Heresiography noun [ Greek ... heresy + -graphy : confer French hérésiographie .] A treatise on heresy.

Heresy noun ; plural Heresies . [ Middle English heresie , eresie , Old French heresie , iresie , French hérésie , Latin haeresis , Greek ... a taking, a taking for one's self, choosing, a choice, a sect, a heresy, from ... to take, choose.]


1. An opinion held in opposition to the established or commonly received doctrine, and tending to promote a division or party, as in politics, literature, philosophy, etc.; -- usually, but not necessarily, said in reproach.

New opinions
Divers and dangerous, which are heresies ,
And, not reformed, may prove pernicious.
Shak.

After the study of philosophy began in Greece, and the philosophers, disagreeing amongst themselves, had started many questions . . . because every man took what opinion he pleased, each several opinion was called a heresy ; which signified no more than a private opinion, without reference to truth or falsehood.
Hobbes.

2. (Theol.) Religious opinion opposed to the authorized doctrinal standards of any particular church, especially when tending to promote schism or separation; lack of orthodox or sound belief; rejection of, or erroneous belief in regard to, some fundamental religious doctrine or truth; heterodoxy.

Doubts 'mongst divines, and difference of texts,
From whence arise diversity of sects,
And hateful heresies by God abhor'd.
Spenser.

Deluded people! that do not consider that the greatest heresy in the world is a wicked life.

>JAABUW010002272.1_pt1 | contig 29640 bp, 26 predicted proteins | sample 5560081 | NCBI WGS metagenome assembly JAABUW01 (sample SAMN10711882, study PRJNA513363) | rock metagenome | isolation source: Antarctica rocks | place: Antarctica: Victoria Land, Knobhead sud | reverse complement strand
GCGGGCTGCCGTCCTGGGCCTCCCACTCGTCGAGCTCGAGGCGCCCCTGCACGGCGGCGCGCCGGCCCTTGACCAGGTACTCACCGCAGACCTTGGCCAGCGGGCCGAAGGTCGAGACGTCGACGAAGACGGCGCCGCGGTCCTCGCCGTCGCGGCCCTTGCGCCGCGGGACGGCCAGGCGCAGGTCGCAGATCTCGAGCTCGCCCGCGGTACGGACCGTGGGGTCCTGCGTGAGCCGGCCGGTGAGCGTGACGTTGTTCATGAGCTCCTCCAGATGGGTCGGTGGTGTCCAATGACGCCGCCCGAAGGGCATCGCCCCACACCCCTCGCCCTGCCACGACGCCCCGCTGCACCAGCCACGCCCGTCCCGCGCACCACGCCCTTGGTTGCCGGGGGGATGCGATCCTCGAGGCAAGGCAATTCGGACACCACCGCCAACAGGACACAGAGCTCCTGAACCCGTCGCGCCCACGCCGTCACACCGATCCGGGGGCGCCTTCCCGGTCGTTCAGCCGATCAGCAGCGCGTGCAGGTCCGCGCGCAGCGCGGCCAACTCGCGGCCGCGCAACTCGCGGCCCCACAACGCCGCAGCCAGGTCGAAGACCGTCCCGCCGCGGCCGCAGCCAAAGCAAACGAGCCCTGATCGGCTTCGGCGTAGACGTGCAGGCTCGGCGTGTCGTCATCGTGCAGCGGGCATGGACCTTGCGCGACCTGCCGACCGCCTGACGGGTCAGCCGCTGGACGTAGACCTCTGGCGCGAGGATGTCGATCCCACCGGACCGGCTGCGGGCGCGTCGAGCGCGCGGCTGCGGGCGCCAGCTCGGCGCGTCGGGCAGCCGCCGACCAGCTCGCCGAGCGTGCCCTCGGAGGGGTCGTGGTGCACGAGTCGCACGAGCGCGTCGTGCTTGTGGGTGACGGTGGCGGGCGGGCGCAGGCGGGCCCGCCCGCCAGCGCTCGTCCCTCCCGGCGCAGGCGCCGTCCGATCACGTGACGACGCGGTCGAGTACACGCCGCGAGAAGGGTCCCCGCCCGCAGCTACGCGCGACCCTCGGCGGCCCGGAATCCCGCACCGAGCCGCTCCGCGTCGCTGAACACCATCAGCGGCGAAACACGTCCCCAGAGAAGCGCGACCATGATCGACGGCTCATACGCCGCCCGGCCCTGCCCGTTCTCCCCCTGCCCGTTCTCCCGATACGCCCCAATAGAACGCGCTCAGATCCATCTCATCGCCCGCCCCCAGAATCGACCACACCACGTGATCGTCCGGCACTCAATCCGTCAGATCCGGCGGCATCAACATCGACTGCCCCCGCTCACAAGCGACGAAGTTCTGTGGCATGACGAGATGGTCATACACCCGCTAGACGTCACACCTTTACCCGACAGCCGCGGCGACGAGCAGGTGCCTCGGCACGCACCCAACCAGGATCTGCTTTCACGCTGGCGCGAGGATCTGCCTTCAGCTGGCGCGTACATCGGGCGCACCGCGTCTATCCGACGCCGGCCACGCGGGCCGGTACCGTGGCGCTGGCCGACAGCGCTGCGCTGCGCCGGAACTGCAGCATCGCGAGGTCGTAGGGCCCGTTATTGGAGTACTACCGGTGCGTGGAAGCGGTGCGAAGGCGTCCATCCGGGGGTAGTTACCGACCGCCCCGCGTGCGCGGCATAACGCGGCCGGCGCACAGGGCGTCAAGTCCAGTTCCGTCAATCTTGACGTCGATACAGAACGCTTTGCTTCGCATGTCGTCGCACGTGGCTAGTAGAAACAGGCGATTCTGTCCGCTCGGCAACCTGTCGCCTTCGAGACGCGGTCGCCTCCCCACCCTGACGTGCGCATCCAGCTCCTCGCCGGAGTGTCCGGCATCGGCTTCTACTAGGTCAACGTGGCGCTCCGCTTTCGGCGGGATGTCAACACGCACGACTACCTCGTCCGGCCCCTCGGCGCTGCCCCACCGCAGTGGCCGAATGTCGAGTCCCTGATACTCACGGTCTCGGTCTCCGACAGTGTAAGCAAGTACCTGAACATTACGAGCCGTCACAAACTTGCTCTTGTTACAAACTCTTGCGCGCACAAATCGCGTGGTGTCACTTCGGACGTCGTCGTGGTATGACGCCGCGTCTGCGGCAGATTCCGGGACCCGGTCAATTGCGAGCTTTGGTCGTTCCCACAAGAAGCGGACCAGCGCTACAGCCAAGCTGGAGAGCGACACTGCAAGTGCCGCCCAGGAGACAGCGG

Tillotson.

3. (Law) An offense against Christianity, consisting in a denial of some essential doctrine, which denial is publicly avowed, and obstinately maintained.

A second offense is that of heresy , which consists not in a total denial of Christianity, but of some its essential doctrines, publicly and obstinately avowed.
Blackstone.

» "When I call dueling, and similar aberrations of honor, a moral heresy , I refer to the force of the Greek ..., as signifying a principle or opinion taken up by the will for the will's sake, as a proof or pledge to itself of its own power of self- determination, independent of all other motives." Coleridge.

Heretic noun [ Latin haereticus , Greek ... able to choose, heretical, from ... to take, choose: confer French hérétique . See Heresy .]
1. One who holds to a heresy; one who believes some doctrine contrary to the established faith or prevailing religion.

A man that is an heretic , after the first and second admonition, reject.
Titus iii. 10.

2. (R. C. Ch.) One who having made a profession of Christian belief, deliberately and pertinaciously refuses to believe one or more of the articles of faith "determined by the authority of the universal church." Addis & Arnold.

Syn. -- Heretic , Schismatic , Sectarian . A heretic is one whose errors are doctrinal, and usually of a malignant character, tending to subvert the true faith. A schismatic is one who creates a schism , or division in the church, on points of faith, discipline, practice, etc., usually for the sake of personal aggrandizement. A sectarian is one who originates or is an ardent adherent and advocate of a sect , or distinct organization, which separates from the main body of believers.

Heretical adjective Containing heresy; of the nature of, or characterized by, heresy.

Heretically adverb In an heretical manner.

Hereticate transitive verb [ Late Latin haereticatus , past participle of haereticare .] To decide to be heresy or a heretic; to denounce as a heretic or heretical. Bp. Hall.

And let no one be minded, on the score of my neoterism, to hereticate me.
Fitzed. Hall.

Heretification noun The act of hereticating or pronouncing heretical. London Times.